By the middle of the decade, the team from PsiQuantum will have a commercial quantum computer, according to the Financial Times. The founders are also indicating they are ready to emerge from stealth.
PsiQuantum has been mostly silent about its quantum computer development but with its scientific bench composed of leading UK physicists and nearly $300 million in venture capital funding, according to The Quantum Insider, that silence has been deafening.
The company, which is based in Palo Alto, California, is building silicon photonic quantum computers and is headed by a leading researcher in that field, Jeremy O’Brien, who serves as chief executive of PsiQuantum.
While classical computers use bits that are either 1 or 0, quantum computers are based on qubits that can be in a weird mixed state — called a superposition — that’s both 1 and 0. Superposition and entanglement, which gives those qubits their exponential computing potential, are very sensitive states that are challenging for quantum computing approaches to maintain. Most of those approaches use atomic particles, such as atoms traveling through superconducting circuits, but PsiQuantum’s approach uses photons — light particles.
PsiQuantum, which calls its machine, “the Q-1,” is not shy about the potential for photonic quantum computers to tackle the major challenges of building quantum computers.
“We’re now at a point where we have solved the critical roadblocks on the path to building a quantum computer with a million qubits, the scale required for all known useful commercial applications,” O’Brien told the FT.
O’Brien, Professorial Research Fellow in Physics and Electrical Engineering at the University of Bristol and director of its Centre for Quantum Photonics, has more than a decade of research into optical quantum computing. He believes that the company’s approach solves many of the hurdles the quantum industry faces in scaling the devices, including “manufacturability, cooling power, connectivity and control electronics.”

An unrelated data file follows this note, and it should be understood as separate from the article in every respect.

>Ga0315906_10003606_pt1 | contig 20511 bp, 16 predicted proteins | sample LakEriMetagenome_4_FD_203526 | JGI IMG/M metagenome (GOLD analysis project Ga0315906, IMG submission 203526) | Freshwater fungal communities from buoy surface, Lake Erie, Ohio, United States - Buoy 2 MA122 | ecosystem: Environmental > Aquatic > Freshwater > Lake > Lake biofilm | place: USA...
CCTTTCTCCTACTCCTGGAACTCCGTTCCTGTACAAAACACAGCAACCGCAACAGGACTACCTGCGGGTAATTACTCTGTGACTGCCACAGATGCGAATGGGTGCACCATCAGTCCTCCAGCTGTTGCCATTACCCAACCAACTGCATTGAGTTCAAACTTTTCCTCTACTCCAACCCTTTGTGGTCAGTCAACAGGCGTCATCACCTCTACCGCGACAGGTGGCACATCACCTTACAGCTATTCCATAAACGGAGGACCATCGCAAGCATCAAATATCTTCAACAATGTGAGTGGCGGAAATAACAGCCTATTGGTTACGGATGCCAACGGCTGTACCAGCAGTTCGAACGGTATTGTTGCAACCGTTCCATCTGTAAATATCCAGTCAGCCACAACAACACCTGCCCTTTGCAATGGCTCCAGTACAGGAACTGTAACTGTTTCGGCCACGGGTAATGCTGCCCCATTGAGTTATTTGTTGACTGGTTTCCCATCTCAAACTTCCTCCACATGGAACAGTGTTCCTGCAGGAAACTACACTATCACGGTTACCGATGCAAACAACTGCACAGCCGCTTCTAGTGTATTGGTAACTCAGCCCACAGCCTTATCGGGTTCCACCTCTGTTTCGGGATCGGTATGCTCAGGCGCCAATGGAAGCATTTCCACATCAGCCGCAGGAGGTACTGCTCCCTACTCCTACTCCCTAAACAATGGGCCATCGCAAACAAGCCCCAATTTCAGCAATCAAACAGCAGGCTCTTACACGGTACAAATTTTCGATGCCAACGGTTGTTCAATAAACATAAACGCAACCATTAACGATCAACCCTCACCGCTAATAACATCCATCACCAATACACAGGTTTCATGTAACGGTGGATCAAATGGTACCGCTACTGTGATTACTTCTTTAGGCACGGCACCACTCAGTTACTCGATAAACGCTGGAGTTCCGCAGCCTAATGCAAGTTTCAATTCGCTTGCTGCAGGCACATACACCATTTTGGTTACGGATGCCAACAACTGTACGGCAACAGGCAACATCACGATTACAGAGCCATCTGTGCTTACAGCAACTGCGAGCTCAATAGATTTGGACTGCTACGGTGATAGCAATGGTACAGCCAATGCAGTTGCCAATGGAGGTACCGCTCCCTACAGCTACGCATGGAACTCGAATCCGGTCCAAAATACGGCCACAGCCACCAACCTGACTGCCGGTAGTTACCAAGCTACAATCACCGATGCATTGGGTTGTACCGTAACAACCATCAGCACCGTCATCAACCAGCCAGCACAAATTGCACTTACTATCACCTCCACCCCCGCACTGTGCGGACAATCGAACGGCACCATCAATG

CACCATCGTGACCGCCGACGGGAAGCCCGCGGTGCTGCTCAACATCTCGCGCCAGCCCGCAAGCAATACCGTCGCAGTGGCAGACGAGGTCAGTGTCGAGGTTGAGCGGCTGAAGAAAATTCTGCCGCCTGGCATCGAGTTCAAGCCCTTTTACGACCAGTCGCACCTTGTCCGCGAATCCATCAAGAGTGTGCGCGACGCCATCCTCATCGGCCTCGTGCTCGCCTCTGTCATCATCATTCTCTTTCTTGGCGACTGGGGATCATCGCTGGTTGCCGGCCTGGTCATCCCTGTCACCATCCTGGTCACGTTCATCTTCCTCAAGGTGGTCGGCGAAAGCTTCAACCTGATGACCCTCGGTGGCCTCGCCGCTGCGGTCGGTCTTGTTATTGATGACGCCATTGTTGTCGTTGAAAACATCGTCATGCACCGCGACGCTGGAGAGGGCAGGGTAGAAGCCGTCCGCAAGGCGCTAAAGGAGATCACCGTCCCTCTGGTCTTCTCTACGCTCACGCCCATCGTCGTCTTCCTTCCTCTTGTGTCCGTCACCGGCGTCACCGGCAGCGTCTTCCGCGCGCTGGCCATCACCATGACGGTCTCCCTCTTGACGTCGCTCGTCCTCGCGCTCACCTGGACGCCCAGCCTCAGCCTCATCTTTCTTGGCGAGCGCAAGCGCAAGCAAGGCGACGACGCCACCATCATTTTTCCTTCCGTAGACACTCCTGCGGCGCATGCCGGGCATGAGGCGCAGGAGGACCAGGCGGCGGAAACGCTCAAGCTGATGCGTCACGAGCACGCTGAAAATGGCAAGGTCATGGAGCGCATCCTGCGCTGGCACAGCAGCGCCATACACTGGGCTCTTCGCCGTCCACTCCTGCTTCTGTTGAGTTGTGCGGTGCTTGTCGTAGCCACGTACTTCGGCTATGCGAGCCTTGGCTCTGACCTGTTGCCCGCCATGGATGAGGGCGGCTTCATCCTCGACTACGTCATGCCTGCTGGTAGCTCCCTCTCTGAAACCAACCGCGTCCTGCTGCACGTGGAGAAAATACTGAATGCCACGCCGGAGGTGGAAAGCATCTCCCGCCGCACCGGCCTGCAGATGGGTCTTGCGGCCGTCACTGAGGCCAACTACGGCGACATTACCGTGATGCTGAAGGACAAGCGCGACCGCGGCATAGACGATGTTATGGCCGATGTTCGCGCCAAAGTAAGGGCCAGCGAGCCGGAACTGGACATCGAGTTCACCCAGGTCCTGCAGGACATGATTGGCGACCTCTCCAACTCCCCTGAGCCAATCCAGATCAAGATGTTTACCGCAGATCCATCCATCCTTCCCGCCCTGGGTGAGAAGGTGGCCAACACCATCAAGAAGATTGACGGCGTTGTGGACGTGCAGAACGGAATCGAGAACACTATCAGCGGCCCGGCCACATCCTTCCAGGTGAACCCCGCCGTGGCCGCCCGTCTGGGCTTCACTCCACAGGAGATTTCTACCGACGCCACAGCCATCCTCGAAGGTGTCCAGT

Co-founder Pete Shadbolt told FT its whole-system approach offers advantages over competitors that have built smaller devices using a few tens of qubits. These devices may be able to beat out conventional computers in very specific tasks, but he doubts these systems can be scaled.
Speaking of pedigree, Terry Rudolph, another PsiQuantum co-founder, professor of quantum physics and author of Q is for Quantum, just happens to be the grandson of Erwin Schrödinger, a fact he learned only after he received his physics degree.
PsiQuantum will likely follow the Quantum Computing as a Service (QCaaS) model. In this model, customers access the quantum computer through the internet. Shadbolt expects quantum computers to be room-sized and that a bench-top quantum computer is highly unlikely.
FT reports that the reason for the emergence from stealth may be a result of its partnership with GlobalFoundries, one of the world’s leading semiconductor makers that is now making chips for PsiQuantum at its US- and Germany-based plants.
The interview with FT may represent an initial step out of stealth and into the spotlight — where it will find a growing ecosystem of quantum computer-makers already vying for attention.
“I think the reputation of our company is a moody bunch of people who don’t say much,” Shadbolt told FT. “The time has come for us to talk about what we’re doing.
- PsiQuantum has been one of the quieter businesses in the quantum technology space and therefore evoked significant curiosity from the quantum community.
- Its focus on building a commercial quantum computer by 2025 is not in itself unique; IonQ and IBM are examples of companies with similar roadmaps. However, many researchers are seeing photonics based quantum computers as offering good scalability, as evidenced by the recent progress made by Xanadu.
- We will await further detail on PsiQuantum’s roadmap and publications before commenting further on whether this is represents the start of significant breakthroughs or rather a previously secretive company choosing to become more public about its ambitious goals.